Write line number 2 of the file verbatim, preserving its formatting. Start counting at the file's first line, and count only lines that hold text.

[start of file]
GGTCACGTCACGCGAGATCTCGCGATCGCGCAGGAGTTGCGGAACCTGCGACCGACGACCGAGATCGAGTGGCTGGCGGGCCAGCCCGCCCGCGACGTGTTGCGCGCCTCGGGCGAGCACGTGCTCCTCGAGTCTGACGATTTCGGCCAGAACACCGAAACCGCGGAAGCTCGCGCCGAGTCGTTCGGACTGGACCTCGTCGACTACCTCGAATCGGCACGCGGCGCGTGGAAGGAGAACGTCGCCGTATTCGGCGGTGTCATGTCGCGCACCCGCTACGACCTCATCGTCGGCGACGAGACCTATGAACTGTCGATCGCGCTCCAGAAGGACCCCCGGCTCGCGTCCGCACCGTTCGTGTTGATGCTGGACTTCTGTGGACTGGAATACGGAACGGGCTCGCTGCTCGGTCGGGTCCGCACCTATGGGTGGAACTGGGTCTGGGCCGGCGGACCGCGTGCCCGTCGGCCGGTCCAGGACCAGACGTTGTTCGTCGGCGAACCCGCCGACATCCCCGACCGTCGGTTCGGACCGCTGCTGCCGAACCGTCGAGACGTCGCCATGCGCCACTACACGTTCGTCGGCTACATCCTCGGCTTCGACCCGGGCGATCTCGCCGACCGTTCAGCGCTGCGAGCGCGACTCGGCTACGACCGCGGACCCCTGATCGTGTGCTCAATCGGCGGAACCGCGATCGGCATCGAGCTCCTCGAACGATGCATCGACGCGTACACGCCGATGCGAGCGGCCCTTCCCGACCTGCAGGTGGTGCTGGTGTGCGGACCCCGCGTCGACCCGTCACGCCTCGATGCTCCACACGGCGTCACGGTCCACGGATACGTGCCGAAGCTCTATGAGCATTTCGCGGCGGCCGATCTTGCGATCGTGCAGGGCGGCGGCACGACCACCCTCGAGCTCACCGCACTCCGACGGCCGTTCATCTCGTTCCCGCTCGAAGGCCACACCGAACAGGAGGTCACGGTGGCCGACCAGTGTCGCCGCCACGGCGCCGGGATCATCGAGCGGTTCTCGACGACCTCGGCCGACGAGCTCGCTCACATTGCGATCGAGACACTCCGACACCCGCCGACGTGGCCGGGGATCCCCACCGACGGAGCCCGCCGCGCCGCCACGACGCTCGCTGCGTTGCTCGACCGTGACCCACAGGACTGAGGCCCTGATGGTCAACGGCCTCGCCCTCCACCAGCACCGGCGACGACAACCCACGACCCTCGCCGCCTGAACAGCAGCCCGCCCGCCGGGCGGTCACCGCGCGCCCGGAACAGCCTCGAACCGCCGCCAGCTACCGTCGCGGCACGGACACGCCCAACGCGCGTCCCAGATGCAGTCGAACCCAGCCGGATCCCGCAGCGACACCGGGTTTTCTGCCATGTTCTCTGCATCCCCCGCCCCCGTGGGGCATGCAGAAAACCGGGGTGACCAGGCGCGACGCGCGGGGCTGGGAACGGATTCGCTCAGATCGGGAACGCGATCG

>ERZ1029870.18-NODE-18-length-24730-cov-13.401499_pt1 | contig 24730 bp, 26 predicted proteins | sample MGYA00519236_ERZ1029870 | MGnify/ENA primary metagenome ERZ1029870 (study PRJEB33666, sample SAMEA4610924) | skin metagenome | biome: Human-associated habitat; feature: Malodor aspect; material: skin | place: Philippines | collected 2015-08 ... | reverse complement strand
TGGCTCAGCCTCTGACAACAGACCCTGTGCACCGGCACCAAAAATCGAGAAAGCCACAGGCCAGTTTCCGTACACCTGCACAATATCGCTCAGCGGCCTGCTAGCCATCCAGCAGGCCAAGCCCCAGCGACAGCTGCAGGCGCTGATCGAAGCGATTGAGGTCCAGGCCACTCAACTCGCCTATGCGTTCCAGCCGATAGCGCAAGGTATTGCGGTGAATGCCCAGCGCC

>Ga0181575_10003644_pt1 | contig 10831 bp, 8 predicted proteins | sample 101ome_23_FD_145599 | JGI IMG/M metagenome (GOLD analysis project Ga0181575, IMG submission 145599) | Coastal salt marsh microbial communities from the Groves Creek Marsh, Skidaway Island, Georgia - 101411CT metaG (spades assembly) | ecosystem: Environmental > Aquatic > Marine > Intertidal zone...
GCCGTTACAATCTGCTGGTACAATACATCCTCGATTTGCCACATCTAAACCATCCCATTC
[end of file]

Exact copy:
>ERZ1029870.18-NODE-18-length-24730-cov-13.401499_pt1 | contig 24730 bp, 26 predicted proteins | sample MGYA00519236_ERZ1029870 | MGnify/ENA primary metagenome ERZ1029870 (study PRJEB33666, sample SAMEA4610924) | skin metagenome | biome: Human-associated habitat; feature: Malodor aspect; material: skin | place: Philippines | collected 2015-08 ... | reverse complement strand